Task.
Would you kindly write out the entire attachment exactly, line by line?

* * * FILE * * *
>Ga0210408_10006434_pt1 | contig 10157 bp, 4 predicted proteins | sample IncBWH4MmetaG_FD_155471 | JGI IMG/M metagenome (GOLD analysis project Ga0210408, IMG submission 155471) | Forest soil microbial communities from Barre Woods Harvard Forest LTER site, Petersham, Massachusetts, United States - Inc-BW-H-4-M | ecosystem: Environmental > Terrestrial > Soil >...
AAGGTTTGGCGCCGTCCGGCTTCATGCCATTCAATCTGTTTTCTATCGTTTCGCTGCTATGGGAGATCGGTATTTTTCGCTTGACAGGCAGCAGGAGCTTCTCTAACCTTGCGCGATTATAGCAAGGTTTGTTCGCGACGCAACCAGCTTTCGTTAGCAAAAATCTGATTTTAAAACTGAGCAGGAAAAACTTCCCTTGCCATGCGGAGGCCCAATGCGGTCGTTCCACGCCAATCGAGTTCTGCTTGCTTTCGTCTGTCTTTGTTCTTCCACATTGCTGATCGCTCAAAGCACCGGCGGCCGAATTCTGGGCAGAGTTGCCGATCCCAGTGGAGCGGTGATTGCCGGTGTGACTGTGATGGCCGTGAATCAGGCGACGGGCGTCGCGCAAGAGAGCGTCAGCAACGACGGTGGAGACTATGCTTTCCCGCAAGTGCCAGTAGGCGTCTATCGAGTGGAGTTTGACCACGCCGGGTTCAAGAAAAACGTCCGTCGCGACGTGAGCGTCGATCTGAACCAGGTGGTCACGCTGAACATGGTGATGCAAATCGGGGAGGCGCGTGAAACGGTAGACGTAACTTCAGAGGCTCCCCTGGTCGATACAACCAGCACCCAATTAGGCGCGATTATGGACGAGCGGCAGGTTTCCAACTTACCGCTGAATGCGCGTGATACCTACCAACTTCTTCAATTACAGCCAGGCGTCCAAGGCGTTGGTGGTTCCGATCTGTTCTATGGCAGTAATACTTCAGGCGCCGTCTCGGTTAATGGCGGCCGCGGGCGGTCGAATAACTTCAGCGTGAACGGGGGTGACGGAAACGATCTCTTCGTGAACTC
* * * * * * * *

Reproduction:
>Ga0210408_10006434_pt1 | contig 10157 bp, 4 predicted proteins | sample IncBWH4MmetaG_FD_155471 | JGI IMG/M metagenome (GOLD analysis project Ga0210408, IMG submission 155471) | Forest soil microbial communities from Barre Woods Harvard Forest LTER site, Petersham, Massachusetts, United States - Inc-BW-H-4-M | ecosystem: Environmental > Terrestrial > Soil >...
AAGGTTTGGCGCCGTCCGGCTTCATGCCATTCAATCTGTTTTCTATCGTTTCGCTGCTATGGGAGATCGGTATTTTTCGCTTGACAGGCAGCAGGAGCTTCTCTAACCTTGCGCGATTATAGCAAGGTTTGTTCGCGACGCAACCAGCTTTCGTTAGCAAAAATCTGATTTTAAAACTGAGCAGGAAAAACTTCCCTTGCCATGCGGAGGCCCAATGCGGTCGTTCCACGCCAATCGAGTTCTGCTTGCTTTCGTCTGTCTTTGTTCTTCCACATTGCTGATCGCTCAAAGCACCGGCGGCCGAATTCTGGGCAGAGTTGCCGATCCCAGTGGAGCGGTGATTGCCGGTGTGACTGTGATGGCCGTGAATCAGGCGACGGGCGTCGCGCAAGAGAGCGTCAGCAACGACGGTGGAGACTATGCTTTCCCGCAAGTGCCAGTAGGCGTCTATCGAGTGGAGTTTGACCACGCCGGGTTCAAGAAAAACGTCCGTCGCGACGTGAGCGTCGATCTGAACCAGGTGGTCACGCTGAACATGGTGATGCAAATCGGGGAGGCGCGTGAAACGGTAGACGTAACTTCAGAGGCTCCCCTGGTCGATACAACCAGCACCCAATTAGGCGCGATTATGGACGAGCGGCAGGTTTCCAACTTACCGCTGAATGCGCGTGATACCTACCAACTTCTTCAATTACAGCCAGGCGTCCAAGGCGTTGGTGGTTCCGATCTGTTCTATGGCAGTAATACTTCAGGCGCCGTCTCGGTTAATGGCGGCCGCGGGCGGTCGAATAACTTCAGCGTGAACGGGGGTGACGGAAACGATCTCTTCGTGAACTC